The web is pull not push and this is a problem for publishers, readers and creativity.
One of the big problems with the web, and that’s web 1.0 or 2.0 or even 3.0, is that it's pull and not so much push. The difference between "pull" and "push" is important for the way we work and the way that we like to work.
For example, when I want to let you know something important I email or send an SMS message and this is “push”. The alternative is that you keep on checking on the off chance that there is something important I want to tell you – this is “pull”.
The difference is so important that it has been said that the huge success of the Blackberry mobile communicator is down to its ability to deliver email as and when it arrives, i.e. push-email. Back in the early days of email what was really depressing was using dialup to connect to a post box only to discover that there wasn’t anything new --- and this was pull.
In nearly all cases we prefer push delivery of information but the web is mostly pull.
How do you use the web – you generally turn to it when you have a question or a need. You type something into a search engine and off you go to the relevant pages – you find the information you need; it doesn’t set out to find you and this is an example of pull delivery.
You can work quite hard to find examples of push delivery on the web. To identify a candidate you simply have to answer the question – did you find the information or did the information find you. If you found the information its pull and if the information found you its push publishing.
So with this sorted out, what is the problem with pull publishing? Well it isn’t really active publishing. If you place an article on the web – a blog, a book review or the solution to the troubles of our time – then you have to sit back and wait for readers to find it. There is virtually no way of push publishing it to end users unless they can be some how enticed to sign up to a mailing list or something similar and how do you do this.
If you are naive enough to believe that advertising or social bookmarking sites give you a way of push publishing think again – both of these mechanisms have big defects. Social bookmarking sites employ active means to make sure that push publishing only occurs by virtue of random chance, i.e. a random user finds a random article and likes it and so offers it to other users of the site. Is this push publishing? Probably not because you still have to find the information before it is offered for further consumption.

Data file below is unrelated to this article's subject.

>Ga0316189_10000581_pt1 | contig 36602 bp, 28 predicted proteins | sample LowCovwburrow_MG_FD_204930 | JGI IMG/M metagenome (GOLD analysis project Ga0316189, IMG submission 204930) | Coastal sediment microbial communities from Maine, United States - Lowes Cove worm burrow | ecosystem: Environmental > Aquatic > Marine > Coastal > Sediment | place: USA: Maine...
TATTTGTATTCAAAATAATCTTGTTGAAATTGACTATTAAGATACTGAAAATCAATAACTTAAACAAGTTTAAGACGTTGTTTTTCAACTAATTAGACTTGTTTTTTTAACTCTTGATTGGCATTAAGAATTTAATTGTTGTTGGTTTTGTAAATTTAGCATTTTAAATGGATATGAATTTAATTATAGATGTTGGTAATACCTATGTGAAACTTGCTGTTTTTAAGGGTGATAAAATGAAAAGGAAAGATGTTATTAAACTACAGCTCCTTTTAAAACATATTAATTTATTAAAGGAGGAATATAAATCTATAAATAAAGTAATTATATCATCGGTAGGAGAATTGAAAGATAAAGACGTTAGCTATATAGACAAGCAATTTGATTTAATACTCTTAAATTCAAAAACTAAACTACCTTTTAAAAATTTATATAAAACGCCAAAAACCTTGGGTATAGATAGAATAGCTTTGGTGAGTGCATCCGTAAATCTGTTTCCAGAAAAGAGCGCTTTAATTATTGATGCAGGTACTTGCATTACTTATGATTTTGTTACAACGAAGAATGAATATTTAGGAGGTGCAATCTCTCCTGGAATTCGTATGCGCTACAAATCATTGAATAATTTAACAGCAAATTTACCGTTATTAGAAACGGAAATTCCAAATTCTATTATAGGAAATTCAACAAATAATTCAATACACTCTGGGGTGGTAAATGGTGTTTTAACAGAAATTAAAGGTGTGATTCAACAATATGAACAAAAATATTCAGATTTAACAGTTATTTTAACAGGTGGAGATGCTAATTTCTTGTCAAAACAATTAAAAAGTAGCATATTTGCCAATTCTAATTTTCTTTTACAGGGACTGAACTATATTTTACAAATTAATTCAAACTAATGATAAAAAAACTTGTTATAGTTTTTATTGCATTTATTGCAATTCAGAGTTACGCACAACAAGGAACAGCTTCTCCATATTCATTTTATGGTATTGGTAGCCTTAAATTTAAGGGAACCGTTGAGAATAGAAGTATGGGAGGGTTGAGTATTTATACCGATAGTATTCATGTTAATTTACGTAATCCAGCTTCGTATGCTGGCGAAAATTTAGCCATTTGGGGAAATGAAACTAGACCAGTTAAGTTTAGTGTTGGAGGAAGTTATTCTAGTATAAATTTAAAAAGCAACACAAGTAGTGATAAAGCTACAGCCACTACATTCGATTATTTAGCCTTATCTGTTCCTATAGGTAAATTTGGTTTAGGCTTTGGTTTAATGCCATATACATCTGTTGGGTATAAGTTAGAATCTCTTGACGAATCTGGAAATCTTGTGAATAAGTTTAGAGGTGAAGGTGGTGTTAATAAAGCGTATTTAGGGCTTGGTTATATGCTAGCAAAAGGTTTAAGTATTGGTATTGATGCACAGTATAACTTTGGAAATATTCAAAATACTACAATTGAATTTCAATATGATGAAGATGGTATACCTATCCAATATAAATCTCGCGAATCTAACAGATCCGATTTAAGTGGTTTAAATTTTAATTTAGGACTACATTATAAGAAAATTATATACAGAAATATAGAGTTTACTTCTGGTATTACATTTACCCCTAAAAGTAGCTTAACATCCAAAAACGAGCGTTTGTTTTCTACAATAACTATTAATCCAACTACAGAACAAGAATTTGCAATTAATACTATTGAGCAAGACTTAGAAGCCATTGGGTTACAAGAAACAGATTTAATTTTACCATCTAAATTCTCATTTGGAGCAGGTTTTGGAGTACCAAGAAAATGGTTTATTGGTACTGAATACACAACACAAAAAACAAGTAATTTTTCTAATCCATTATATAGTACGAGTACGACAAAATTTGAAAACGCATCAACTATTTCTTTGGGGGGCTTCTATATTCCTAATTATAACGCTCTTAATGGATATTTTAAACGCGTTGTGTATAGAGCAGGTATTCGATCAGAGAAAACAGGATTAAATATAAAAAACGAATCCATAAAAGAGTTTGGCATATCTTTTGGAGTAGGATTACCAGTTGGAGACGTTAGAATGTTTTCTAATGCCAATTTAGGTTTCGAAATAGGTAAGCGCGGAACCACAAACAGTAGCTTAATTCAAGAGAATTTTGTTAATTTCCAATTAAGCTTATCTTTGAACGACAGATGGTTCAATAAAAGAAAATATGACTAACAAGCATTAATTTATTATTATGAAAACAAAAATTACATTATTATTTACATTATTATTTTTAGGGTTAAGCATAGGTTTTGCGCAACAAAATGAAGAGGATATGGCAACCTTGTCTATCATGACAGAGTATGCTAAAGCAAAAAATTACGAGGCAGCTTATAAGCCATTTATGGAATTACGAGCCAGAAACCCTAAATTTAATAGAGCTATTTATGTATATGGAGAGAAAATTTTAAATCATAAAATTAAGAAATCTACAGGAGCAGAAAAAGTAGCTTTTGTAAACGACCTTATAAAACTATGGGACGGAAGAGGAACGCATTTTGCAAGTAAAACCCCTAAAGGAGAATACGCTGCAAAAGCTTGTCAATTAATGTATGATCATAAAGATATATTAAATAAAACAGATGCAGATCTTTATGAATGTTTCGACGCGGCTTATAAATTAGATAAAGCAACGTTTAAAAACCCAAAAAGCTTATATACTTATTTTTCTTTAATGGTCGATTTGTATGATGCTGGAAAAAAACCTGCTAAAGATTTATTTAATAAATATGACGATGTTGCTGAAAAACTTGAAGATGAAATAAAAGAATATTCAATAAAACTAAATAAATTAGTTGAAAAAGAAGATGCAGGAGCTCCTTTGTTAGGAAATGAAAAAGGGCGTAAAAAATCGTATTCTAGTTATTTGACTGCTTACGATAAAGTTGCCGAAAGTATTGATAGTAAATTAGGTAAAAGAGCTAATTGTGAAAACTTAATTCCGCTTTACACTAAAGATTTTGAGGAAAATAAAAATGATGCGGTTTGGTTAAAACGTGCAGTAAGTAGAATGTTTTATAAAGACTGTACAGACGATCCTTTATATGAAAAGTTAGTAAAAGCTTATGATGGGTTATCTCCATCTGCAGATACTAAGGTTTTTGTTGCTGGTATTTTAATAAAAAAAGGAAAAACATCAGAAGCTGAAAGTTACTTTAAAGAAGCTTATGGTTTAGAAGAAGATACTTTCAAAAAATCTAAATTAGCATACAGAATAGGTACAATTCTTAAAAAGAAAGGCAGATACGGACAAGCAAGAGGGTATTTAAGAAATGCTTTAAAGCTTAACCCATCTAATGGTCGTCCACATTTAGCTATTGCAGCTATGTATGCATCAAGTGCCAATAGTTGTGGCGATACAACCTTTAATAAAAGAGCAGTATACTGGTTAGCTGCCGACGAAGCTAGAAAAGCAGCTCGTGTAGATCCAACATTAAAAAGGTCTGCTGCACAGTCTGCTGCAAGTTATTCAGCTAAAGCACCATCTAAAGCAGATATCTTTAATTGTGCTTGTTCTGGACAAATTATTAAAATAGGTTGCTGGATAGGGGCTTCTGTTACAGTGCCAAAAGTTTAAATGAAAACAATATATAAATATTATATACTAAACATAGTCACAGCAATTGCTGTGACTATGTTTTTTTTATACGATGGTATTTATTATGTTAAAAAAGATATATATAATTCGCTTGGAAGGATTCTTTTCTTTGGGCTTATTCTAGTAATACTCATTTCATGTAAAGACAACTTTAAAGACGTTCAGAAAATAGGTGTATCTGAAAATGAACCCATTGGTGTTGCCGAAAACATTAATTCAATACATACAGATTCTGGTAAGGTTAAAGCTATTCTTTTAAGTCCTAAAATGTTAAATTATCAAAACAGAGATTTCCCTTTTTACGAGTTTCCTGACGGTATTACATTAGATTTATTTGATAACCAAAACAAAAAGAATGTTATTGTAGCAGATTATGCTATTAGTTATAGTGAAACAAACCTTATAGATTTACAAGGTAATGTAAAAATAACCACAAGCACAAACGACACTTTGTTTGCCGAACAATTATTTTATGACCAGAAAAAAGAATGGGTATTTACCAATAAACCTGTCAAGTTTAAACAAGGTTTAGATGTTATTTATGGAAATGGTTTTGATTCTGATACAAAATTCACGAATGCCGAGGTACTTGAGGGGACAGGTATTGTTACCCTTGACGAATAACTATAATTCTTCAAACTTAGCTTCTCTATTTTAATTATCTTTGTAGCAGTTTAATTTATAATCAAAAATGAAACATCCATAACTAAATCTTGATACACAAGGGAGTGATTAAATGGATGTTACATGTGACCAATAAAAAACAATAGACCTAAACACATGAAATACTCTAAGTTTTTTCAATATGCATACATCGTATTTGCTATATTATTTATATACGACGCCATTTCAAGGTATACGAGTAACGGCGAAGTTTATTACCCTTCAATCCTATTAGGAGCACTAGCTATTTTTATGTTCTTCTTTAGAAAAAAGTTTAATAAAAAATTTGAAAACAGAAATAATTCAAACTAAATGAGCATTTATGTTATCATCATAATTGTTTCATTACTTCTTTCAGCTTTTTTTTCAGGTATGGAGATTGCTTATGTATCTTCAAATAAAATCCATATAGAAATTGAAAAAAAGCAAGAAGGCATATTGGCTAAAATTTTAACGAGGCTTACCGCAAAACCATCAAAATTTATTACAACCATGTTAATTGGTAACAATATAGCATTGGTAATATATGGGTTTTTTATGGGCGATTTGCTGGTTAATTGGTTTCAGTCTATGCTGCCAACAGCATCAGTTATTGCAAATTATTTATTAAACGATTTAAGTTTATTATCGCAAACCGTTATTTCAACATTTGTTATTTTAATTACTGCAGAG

This sounds like a problem only for the publisher but users also suffer because they don’t get a diet of information to keep them entertained. Users tend to get what they already have, i.e. answers to queries that reflect their current interests and visits to subject-oriented websites that they happen to have found.
Then of course there is the big problem that many users only browse the web at all when they are in search of a specific answer or requirement. The web as entertainment doesn’t seem to have achieved anything more than a few seconds of uTube video or a cartoon. Where are the great web works of literature? Where are the novels, the magazines, the poems, the exhibitions of art?
You could put the lack down to the short attention span of the average web user but it could also be that these things can’t exist in a pull environment. Can you imagine the impressionists getting together to put a few paintings up on a website just in case someone happened to find them via a search for “pretty pictures” or Hemingway blogging “for whom the bell tolls” on the off chance that it might get some hits via a Google query on bells or tolling or ….
Pull publishing only goes so far.
Read More from:
If you want to join the debate email The Stone Tapes